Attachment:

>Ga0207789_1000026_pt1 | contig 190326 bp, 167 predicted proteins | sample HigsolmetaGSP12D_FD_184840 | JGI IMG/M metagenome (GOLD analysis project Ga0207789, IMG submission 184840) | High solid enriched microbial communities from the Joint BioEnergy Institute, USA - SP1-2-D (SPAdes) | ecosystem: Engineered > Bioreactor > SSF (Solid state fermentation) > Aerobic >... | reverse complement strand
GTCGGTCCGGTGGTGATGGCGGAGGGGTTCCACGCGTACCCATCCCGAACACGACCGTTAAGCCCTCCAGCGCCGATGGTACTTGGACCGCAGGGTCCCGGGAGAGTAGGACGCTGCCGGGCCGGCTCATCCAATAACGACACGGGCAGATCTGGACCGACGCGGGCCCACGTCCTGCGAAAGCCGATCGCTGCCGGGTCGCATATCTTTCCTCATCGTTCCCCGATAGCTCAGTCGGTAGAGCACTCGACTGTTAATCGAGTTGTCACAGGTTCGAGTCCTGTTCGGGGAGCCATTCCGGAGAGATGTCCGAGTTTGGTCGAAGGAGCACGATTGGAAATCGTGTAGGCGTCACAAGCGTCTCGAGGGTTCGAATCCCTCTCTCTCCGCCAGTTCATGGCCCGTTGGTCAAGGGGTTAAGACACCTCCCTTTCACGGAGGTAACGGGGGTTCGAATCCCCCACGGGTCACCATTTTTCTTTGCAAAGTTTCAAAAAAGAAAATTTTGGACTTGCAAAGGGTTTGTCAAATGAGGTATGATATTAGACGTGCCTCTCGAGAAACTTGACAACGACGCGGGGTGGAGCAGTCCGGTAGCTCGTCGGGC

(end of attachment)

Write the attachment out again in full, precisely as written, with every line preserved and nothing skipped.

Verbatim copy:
>Ga0207789_1000026_pt1 | contig 190326 bp, 167 predicted proteins | sample HigsolmetaGSP12D_FD_184840 | JGI IMG/M metagenome (GOLD analysis project Ga0207789, IMG submission 184840) | High solid enriched microbial communities from the Joint BioEnergy Institute, USA - SP1-2-D (SPAdes) | ecosystem: Engineered > Bioreactor > SSF (Solid state fermentation) > Aerobic >... | reverse complement strand
GTCGGTCCGGTGGTGATGGCGGAGGGGTTCCACGCGTACCCATCCCGAACACGACCGTTAAGCCCTCCAGCGCCGATGGTACTTGGACCGCAGGGTCCCGGGAGAGTAGGACGCTGCCGGGCCGGCTCATCCAATAACGACACGGGCAGATCTGGACCGACGCGGGCCCACGTCCTGCGAAAGCCGATCGCTGCCGGGTCGCATATCTTTCCTCATCGTTCCCCGATAGCTCAGTCGGTAGAGCACTCGACTGTTAATCGAGTTGTCACAGGTTCGAGTCCTGTTCGGGGAGCCATTCCGGAGAGATGTCCGAGTTTGGTCGAAGGAGCACGATTGGAAATCGTGTAGGCGTCACAAGCGTCTCGAGGGTTCGAATCCCTCTCTCTCCGCCAGTTCATGGCCCGTTGGTCAAGGGGTTAAGACACCTCCCTTTCACGGAGGTAACGGGGGTTCGAATCCCCCACGGGTCACCATTTTTCTTTGCAAAGTTTCAAAAAAGAAAATTTTGGACTTGCAAAGGGTTTGTCAAATGAGGTATGATATTAGACGTGCCTCTCGAGAAACTTGACAACGACGCGGGGTGGAGCAGTCCGGTAGCTCGTCGGGC